Depending on the nature of your goods, many options may be available for transporting your cargo. As a rule of thumb, if you are a beginner importer, it is best to go with a reliable courier such as DHL, TNT, etc. while you build your market volume. If you are a seasoned importer, freight forwarders and 3PL are a great way to improve your profitability and reduce freight costs by pooling the 3PL's resources and leveraging their economies of scale.
To determine what type of transport is best for your cargo, download our Beginners to Freight Forwarding guide.
While speaking to your freight forwarder, it is important to give them the right information so they can arrange the best route and transport options for you. For instance, seafood importers must be able to obtain an import permit and will undergo strict inspection procedures in Australia, therefore this information must be obtained before approaching a freight forwarder.
5. Distribute and market your product in Australia
In order to have a success import venture to Australia, your goods must reach the hands of the consumers in the right place, under the right circumstances. Finding retailers and stockists of your products to get your products in the hands of Australians will be crucial to your business plan. Do your research into the target market and where they are hanging out in order to effectively market your product.
Having a 3PL to deal with warehousing and distribution can save huge headaches when it comes to distributing your goods. As seasoned freight forwarders, we also find having the same 3PL as your customs clearance effectively streamlines your entire process and improve your bottom line, and also frees up your time to deal with important business stuff.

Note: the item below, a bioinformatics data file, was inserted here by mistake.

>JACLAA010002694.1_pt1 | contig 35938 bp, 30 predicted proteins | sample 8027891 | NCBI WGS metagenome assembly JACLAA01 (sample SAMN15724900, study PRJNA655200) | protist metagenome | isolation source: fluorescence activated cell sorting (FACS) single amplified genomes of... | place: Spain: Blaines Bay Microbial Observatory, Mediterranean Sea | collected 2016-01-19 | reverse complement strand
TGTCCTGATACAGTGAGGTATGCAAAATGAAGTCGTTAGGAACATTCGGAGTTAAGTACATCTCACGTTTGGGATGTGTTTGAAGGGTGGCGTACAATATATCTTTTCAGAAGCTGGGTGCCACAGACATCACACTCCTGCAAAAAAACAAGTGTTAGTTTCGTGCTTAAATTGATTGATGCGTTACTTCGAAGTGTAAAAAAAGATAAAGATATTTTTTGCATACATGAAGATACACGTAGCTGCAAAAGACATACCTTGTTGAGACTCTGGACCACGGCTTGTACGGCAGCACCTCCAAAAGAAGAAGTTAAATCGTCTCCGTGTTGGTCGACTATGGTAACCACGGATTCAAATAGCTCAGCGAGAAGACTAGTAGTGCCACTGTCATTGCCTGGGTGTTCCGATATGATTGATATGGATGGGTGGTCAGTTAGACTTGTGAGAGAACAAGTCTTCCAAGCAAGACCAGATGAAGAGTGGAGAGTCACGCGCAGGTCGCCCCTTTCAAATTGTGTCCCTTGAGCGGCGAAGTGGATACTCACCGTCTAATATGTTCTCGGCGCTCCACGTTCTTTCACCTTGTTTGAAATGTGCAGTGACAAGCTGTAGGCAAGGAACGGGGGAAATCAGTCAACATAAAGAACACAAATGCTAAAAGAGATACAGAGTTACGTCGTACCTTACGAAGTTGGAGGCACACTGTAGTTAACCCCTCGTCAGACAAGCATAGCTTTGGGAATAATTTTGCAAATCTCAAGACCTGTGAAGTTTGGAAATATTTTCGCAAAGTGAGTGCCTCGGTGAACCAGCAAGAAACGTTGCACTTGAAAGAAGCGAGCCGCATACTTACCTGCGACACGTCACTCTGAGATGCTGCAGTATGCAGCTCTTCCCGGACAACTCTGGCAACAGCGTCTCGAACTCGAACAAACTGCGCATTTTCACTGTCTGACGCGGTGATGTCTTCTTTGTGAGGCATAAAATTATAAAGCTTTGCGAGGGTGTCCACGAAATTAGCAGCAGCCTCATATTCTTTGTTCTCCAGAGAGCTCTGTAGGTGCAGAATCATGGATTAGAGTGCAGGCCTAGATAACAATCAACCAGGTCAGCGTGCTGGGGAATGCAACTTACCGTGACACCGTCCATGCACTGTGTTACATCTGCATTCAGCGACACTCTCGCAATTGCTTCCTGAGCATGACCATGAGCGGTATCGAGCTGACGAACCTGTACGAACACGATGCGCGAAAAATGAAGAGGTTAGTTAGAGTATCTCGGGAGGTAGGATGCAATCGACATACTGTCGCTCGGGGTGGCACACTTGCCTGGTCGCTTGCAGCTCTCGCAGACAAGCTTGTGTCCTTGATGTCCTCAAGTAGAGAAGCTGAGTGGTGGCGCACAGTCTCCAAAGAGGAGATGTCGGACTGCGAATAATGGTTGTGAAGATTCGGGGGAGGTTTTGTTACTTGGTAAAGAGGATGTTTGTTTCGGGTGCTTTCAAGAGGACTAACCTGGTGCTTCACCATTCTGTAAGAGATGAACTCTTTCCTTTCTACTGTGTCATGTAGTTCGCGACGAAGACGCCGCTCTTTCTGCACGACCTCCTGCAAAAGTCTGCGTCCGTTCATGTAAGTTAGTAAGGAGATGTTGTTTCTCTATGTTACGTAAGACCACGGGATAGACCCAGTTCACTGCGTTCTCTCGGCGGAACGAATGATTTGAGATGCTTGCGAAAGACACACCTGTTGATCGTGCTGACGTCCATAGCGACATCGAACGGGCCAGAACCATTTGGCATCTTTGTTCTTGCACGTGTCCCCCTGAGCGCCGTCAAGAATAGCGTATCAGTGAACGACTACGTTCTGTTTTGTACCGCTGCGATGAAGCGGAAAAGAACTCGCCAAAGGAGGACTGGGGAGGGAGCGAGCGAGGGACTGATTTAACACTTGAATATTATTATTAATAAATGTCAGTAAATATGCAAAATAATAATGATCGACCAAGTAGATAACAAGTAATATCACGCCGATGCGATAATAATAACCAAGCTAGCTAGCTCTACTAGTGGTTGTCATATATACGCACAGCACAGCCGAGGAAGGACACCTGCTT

Final words for importers from France to Australia
Language is often the main barrier when importing and exporting from France. As so, it is important to do some research into how you will communicate with your preferred suppliers. Although many executives speak English it is courteous to check beforehand.The most important characteristic of French business culture is the emphasis on courtesy and formality.
Titles (Dr, Prof. etc.) should be used both in correspondence and in face-to-face meetings – business contacts are not normally addressed on a first name basis. Style of dress is very important in the business world. For men, office and corporate wear is formal consisting of suit and tie and fashionable semi-conservative wear is considered appropriate for women.
French companies are interested in long-term partnerships and once established they need to be maintained with regular visits to France that will ensure continued collaboration.
Do not schedule business meetings in August (summer vacation) or workdays adjacent to public holidays.
Whale Logistics is the major logistics partner for many France-based companies such as LVMH. We specialize in bringing your cargo safely and efficiently from France to Australia and vice versa. As an award-winning freight forwarder and company, we are able to offer our clients a full freight service that includes import/export, customs clearance, 3PL, and warehousing and distribution. We are proud to be Australian-owned, service-focused, translating to highly satisfied clients. We have been named Excellence in Business, Business of the Year, Employer of the Year, to name a few.
Your import journey from France to Australia starts here. Contact one of our friendly Customer Success Managers to see how we can help to transform your business.